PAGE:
How one insurance company is using tech to attract talent

For the past two years, Lyons Companies has been using tech and time to woo talented workers. When boomers begin retiring, they’ll be ready.

A happy unintended consequence: They were able to move to offices that are 40 percent smaller.

Trying to stay ahead of the curve, Lyons heeded demographer Kenneth Gronbach’s warning that the insurance industry faces an impending talent crisis. The company made immediate moves to beat the shortage, but those moves are paying off in other ways too.

Here’s a lineup of Lyons’ moves:

• The company allows employees to work remotely, when their jobs lend themselves to it. “When you’re looking at an average commute of 35, 40 minutes, fighting I-95 traffic, and that’s one way, if I can save you that 90 minutes, it’s a huge selling point,” said Kevin Thomas, chief operating officer at Lyons.

• When staff members began working remotely, the company installed encryption devices on phones to protect customers’ information. “In insurance, you’re dealing with some really, really sensitive information,” Thomas said. “Cyber security is the big buzzword nowadays, but you can’t open up the newspaper without finding a story of someone somewhere where there was some sort of breach.

He said older staffers at the firm favored iPhones, while millennials and Generation Y generally favored Android phones. The iPhones were easier to protect because encryption software was built in and all
the phones were basically the same, he said.

• Staffers now have a soft phone app that allows their cell phones to perform like work phones when they want, and personal phones when they don’t. When they are off duty, a switch turns off all work notifications.

• Lyons’ offices look night-and-day different than they did three years ago. One example: A conference room with a white board table so staffers can sketch out ideas.

• The sales team is issued Microsoft Surfaces that can be used as laptops or
as tablets.

• While the insurance industry once meant piles of white paper, now Lyons asks its insurance carriers to email digital copies of any necessary paperwork before meetings. That way the information is always available in email.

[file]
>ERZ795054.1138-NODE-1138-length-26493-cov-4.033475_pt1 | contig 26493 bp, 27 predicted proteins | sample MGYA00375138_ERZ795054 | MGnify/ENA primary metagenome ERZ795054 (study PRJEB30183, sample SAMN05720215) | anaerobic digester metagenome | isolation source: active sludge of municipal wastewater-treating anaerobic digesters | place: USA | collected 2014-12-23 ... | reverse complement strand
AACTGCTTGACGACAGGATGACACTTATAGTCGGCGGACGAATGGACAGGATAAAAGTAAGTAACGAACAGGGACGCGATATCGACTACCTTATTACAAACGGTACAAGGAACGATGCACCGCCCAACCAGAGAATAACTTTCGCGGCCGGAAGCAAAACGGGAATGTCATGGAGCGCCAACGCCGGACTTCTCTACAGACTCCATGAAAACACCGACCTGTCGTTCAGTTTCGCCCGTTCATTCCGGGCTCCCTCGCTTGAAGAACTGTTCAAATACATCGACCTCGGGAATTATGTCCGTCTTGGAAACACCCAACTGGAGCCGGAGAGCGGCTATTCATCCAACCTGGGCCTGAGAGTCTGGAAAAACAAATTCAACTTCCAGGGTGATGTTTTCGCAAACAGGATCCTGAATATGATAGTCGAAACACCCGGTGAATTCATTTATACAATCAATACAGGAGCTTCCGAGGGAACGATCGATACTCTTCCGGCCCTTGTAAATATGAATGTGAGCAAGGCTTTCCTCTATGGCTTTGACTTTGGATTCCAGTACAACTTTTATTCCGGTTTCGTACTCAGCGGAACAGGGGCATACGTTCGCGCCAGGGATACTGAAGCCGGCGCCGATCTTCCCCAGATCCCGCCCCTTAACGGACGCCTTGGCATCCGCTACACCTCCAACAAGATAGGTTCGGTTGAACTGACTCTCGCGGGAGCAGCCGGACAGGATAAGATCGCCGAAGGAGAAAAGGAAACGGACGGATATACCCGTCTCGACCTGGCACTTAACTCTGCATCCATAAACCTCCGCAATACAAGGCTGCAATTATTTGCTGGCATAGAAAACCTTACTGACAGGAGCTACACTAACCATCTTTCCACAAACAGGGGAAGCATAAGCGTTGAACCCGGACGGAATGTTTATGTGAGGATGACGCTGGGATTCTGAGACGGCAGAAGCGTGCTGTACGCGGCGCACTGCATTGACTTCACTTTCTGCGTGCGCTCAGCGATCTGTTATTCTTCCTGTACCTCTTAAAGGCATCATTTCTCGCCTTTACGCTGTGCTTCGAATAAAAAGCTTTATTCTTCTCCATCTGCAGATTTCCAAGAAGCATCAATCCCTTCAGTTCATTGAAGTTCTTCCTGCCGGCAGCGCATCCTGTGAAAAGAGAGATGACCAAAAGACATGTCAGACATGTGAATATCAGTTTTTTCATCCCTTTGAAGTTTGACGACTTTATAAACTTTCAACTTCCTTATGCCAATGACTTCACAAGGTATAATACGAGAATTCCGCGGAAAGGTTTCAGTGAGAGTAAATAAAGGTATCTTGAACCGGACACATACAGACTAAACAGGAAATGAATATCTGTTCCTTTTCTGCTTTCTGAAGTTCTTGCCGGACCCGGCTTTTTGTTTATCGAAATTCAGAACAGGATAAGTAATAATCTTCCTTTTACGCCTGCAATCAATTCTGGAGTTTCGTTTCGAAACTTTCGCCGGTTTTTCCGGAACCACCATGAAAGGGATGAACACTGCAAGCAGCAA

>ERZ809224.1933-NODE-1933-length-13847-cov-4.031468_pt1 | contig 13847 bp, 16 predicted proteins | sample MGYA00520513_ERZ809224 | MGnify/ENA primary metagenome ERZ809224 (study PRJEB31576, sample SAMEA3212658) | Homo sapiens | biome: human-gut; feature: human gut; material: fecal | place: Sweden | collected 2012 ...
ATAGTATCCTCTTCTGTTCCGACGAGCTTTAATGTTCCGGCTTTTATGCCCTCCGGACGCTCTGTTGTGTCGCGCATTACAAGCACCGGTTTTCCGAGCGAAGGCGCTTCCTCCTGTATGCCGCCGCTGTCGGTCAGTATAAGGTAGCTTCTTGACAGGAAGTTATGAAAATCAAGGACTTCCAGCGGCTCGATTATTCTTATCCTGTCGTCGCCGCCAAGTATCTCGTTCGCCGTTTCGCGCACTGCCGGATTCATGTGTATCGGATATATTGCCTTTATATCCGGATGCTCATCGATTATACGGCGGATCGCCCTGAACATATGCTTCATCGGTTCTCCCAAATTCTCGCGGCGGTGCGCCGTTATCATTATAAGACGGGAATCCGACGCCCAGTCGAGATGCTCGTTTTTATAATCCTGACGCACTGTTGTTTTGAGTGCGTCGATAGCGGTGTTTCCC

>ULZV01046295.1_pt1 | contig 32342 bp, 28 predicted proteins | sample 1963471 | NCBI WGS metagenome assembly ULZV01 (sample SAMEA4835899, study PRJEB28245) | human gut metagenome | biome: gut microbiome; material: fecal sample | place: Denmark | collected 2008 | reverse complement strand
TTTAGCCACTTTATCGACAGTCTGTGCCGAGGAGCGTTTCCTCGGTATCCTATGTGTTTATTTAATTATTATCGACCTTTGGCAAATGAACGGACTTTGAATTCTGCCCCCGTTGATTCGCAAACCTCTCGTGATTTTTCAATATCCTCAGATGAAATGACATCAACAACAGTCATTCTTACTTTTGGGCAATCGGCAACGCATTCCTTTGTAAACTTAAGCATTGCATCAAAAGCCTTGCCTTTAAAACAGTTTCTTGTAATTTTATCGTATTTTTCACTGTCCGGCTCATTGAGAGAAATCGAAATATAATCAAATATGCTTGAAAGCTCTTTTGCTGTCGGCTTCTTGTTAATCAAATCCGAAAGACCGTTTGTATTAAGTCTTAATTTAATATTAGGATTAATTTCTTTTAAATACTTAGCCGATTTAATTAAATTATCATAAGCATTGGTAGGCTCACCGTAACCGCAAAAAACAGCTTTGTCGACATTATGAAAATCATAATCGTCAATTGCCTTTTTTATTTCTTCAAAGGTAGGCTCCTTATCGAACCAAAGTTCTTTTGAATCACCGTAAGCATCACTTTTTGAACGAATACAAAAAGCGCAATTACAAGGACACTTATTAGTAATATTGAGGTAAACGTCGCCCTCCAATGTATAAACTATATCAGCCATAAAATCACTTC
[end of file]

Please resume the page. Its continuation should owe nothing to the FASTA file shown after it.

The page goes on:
• When customers do visit Lyons’ office, there’s no more overhead projectors or laptop PowerPoints involved. Meeting rooms are fitted with high-definition screens to cast all the information.

“You don’t need to be messing with wires, you just hit the cast button on your screen and whatever information you want to discuss is on the screen,” Thomas said.

• Five years ago, Lyons staff used paper checklists to assure paperwork was pushed along on deadline. Nowadays, agency management software simply delivers a pop-up reminder on a computer screen 120 days before a policy is set to renew.

• Rather than wall-to-wall office equipment, the company’s 3-month-old offices at Rockwood Office Park feature hot desks that any tablet-toting staffer can use as needed.

• Millennial customers often prefer to buy their insurance via texts and emails. Lyons adapted its sales procedures so customers can text, email or schedule a traditional meeting with a salesperson.

• They used to hold seminars; now they hold webinars too. The webinars draw bigger audiences.
“The way that people picture insurance — the old guy behind the desk handwriting a policy — that’s obviously evolving,” Thomas said.

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